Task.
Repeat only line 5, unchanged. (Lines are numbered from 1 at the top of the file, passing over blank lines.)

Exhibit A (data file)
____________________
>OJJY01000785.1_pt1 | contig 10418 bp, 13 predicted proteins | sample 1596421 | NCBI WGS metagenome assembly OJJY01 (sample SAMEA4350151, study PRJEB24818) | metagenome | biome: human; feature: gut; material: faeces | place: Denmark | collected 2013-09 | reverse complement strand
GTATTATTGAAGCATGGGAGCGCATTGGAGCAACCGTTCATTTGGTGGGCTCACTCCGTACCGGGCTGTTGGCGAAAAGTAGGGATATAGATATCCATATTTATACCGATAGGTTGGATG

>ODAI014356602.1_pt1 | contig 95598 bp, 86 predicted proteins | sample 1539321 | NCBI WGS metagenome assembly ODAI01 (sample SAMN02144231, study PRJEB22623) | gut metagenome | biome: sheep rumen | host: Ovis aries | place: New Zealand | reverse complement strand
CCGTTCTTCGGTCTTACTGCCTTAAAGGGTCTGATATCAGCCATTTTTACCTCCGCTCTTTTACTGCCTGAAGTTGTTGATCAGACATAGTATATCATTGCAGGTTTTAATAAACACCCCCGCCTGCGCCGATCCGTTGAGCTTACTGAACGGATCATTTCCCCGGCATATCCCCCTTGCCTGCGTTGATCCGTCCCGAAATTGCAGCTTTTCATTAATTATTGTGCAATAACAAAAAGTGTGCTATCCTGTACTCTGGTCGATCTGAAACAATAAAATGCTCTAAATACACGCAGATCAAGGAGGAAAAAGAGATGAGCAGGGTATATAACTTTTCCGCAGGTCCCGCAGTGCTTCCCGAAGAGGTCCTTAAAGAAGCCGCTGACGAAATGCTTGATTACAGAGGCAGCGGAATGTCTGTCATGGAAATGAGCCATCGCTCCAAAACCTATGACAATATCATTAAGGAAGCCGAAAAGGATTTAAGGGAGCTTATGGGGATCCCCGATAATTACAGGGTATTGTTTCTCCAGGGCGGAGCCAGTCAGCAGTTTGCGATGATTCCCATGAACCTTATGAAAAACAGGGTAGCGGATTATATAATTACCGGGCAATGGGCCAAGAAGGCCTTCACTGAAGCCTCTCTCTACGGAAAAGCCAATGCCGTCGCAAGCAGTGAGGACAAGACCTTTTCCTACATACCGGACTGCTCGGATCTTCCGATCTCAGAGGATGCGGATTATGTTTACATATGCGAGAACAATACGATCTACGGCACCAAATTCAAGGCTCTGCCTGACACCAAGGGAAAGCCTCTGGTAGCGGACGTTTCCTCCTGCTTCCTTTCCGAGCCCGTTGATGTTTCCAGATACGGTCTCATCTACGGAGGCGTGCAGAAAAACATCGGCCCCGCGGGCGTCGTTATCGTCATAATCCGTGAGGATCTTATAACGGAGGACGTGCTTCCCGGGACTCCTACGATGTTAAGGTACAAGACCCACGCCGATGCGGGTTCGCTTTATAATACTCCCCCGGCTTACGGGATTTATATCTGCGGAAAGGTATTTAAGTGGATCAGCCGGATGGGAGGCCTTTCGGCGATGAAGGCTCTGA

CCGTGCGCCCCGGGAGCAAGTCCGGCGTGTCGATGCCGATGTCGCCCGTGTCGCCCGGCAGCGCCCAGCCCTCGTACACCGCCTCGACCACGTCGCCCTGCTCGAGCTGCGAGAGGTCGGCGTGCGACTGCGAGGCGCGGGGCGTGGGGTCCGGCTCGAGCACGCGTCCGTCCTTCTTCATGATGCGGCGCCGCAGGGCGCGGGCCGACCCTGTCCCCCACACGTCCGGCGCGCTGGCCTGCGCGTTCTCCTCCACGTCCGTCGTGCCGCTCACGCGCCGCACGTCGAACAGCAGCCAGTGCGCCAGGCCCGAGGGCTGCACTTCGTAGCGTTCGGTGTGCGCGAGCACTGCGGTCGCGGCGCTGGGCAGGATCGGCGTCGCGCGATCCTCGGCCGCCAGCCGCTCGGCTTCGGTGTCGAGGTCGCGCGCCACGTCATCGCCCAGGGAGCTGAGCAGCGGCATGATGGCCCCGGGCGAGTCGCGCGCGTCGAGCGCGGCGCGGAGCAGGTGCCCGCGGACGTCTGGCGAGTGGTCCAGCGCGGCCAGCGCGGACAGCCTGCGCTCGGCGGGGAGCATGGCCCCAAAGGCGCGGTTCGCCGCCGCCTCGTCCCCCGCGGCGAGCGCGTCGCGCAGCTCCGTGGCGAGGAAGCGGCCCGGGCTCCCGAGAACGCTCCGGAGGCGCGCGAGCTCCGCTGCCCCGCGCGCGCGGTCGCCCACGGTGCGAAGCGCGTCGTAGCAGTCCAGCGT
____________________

CCGTGCGCCCCGGGAGCAAGTCCGGCGTGTCGATGCCGATGTCGCCCGTGTCGCCCGGCAGCGCCCAGCCCTCGTACACCGCCTCGACCACGTCGCCCTGCTCGAGCTGCGAGAGGTCGGCGTGCGACTGCGAGGCGCGGGGCGTGGGGTCCGGCTCGAGCACGCGTCCGTCCTTCTTCATGATGCGGCGCCGCAGGGCGCGGGCCGACCCTGTCCCCCACACGTCCGGCGCGCTGGCCTGCGCGTTCTCCTCCACGTCCGTCGTGCCGCTCACGCGCCGCACGTCGAACAGCAGCCAGTGCGCCAGGCCCGAGGGCTGCACTTCGTAGCGTTCGGTGTGCGCGAGCACTGCGGTCGCGGCGCTGGGCAGGATCGGCGTCGCGCGATCCTCGGCCGCCAGCCGCTCGGCTTCGGTGTCGAGGTCGCGCGCCACGTCATCGCCCAGGGAGCTGAGCAGCGGCATGATGGCCCCGGGCGAGTCGCGCGCGTCGAGCGCGGCGCGGAGCAGGTGCCCGCGGACGTCTGGCGAGTGGTCCAGCGCGGCCAGCGCGGACAGCCTGCGCTCGGCGGGGAGCATGGCCCCAAAGGCGCGGTTCGCCGCCGCCTCGTCCCCCGCGGCGAGCGCGTCGCGCAGCTCCGTGGCGAGGAAGCGGCCCGGGCTCCCGAGAACGCTCCGGAGGCGCGCGAGCTCCGCTGCCCCGCGCGCGCGGTCGCCCACGGTGCGAAGCGCGTCGTAGCAGTCCAGCGT